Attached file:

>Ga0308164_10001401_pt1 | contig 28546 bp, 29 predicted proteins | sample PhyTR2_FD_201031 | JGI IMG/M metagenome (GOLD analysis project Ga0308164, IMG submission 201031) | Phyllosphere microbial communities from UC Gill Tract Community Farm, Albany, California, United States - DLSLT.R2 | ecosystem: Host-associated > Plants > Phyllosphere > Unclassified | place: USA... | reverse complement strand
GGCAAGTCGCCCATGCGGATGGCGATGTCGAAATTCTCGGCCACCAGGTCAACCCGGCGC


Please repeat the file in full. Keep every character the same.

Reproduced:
>Ga0308164_10001401_pt1 | contig 28546 bp, 29 predicted proteins | sample PhyTR2_FD_201031 | JGI IMG/M metagenome (GOLD analysis project Ga0308164, IMG submission 201031) | Phyllosphere microbial communities from UC Gill Tract Community Farm, Albany, California, United States - DLSLT.R2 | ecosystem: Host-associated > Plants > Phyllosphere > Unclassified | place: USA... | reverse complement strand
GGCAAGTCGCCCATGCGGATGGCGATGTCGAAATTCTCGGCCACCAGGTCAACCCGGCGC